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The PS2 Was The Last True Wild West Of Console Gaming

On this anniversary of the PlayStation 2, let’s appreciate how this fantastic console was perhaps the last time there was a true Wild West in gaming.

And I don’t mean that as the last time a Red Dead Redemption came out. I mean games like Samurai Western, Wild Arms, and Gunfighter II–games you probably have never even heard of. These games would never have existed if the PlayStation 2 wasn’t as huge as it was. It takes a console with enormous market penetration to allow for weird niche games to exist, and the PlayStation 2 was the last time a console felt big enough to allow that sort of creativity.

Let’s get the numbers out of the way. The PlayStation 2 was–and still is–the biggest-selling console of all time. Over 159 million PS2s have been sold to date, which meant there were over 159 million customers looking to fill their game libraries. With so many people owning this console, game developers could afford to go a little crazy.

And they did. The PlayStation 2 has a total game library of nearly 10,000 titles. That’s a number that would remain unbeaten until Steam came along and revolutionized the way we think of buying games. But from the console’s release in 2000 to well into the 2010s, the PS2 had such a commanding market that anyone who wanted to make money in games made their games for PlayStation. And a lot of companies did.

Some of them were big blockbuster titles, like the original God of War, Metal Gear Solid 2, or Grand Theft Auto: Vice City. But the vast majority of games released on the PS2 weren’t looking for mass appeal–they were looking for just enough of an audience to make a profit. They were looking for those niche gamers that were into something a little different. And a few of those games found their way to me.

The Right Player At The Right Time

One of those games was called Seek and Destroy, made by Japanese developer Barnhouse Effect. A small studio, Barnhouse typically assists larger studios with their games rather than many anything for themselves. They’re most known for the Choro Q games on the original PlayStation and PlayStation 2. Seek and Destroy (or Shin Combat Choro Q, as it was known in Japan) was the rare solo departure for Barnhouse Effect featuring a world where people were represented by chibi tanks from all throughout history. The player chooses their tank, plays through various missions, and then upgrades their tank with new armor and weapons based on their score, unlocking new tanks along the way.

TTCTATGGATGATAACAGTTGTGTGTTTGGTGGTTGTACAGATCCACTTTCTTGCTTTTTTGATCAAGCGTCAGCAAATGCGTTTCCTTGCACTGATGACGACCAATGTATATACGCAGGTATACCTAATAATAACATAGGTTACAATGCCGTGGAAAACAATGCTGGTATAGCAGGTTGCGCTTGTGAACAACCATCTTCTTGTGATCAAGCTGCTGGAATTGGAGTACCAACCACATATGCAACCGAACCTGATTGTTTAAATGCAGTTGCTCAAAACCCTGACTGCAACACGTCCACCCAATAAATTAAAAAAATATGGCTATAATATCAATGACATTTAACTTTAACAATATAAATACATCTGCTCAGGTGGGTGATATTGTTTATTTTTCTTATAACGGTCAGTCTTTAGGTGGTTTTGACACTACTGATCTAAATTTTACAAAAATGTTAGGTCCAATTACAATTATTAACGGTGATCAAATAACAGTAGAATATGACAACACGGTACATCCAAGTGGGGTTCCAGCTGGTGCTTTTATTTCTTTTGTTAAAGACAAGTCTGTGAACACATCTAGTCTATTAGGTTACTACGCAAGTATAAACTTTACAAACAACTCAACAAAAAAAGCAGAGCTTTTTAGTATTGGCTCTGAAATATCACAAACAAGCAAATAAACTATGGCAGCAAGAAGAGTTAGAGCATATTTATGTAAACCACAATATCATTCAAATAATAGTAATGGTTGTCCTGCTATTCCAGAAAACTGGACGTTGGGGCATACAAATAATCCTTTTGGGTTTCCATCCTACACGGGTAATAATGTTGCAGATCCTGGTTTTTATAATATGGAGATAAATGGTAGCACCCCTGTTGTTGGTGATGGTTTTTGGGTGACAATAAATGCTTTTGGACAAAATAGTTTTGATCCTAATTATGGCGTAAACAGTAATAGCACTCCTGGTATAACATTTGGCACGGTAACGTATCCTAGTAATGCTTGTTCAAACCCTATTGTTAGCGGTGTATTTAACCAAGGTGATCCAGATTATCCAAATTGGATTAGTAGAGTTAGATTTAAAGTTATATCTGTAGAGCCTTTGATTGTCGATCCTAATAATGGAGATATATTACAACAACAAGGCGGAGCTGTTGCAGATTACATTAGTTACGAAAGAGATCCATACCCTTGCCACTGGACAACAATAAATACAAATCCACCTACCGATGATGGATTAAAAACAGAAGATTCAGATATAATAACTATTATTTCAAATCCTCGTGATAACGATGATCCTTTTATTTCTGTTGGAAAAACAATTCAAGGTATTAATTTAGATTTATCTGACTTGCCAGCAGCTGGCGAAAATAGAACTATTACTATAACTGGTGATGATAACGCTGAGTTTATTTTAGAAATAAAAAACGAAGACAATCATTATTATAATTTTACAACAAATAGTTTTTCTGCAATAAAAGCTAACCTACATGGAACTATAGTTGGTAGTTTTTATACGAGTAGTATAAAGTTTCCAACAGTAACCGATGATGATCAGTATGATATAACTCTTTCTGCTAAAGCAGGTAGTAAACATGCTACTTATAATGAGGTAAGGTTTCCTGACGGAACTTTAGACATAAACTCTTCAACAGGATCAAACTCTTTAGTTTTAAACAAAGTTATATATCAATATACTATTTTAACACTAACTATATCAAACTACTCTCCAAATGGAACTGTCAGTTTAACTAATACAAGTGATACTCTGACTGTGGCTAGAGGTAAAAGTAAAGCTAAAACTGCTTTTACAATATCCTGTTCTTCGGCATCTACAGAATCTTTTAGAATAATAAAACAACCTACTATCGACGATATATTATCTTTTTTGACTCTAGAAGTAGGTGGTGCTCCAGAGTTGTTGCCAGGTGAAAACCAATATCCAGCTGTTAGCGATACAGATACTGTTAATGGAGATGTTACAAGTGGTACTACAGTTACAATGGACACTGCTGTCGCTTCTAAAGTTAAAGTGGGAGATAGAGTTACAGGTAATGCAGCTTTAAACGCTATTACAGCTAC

The thing that sold the game for me was the fact that people weren’t inside the tanks–the people WERE THE TANKS. Tiny, chubby, bizarrely proportioned tanks that shot massive rockets from itty-bitty gun barrels and flew through the air on angelic wings. It was just the right combination of adorable and weird, with just a hint of real-world accuracy that let me identify a Tiger II and Sherman Firefly whenever they appeared on screen (I was a big war buff as a kid).

While Seek and Destroy might have been the perfect game for me and I lost countless hours playing and replaying it, it was far from a commercial or critical success. Metacritic has it at 63%, and even the famously generous Famitsu only gave it a 27 out of 40. But to me, Seek and Destroy was a 10 out of 10, and it would never have even existed if the PS2 wasn’t as popular as it was.

After the PlayStation 2 had run its course I got a PlayStation 3, but it just wasn’t the same. The weird and wacky games that made the PS2 so great just weren’t there on the PS3. There was no Seek and Destroy, no Naval Ops: Commander, no Armored Core–nothing that spoke to me, personally. The Wild West-era was over. I wouldn’t get that feeling again until I went all-in on PC gaming a few years later.

But I do look back fondly at my old PlayStation 2. It was a console that worked so well that everybody had one, and because of that, everybody made a game for it. Even a small Japanese developer that just wanted to make a game about tiny talking tanks.

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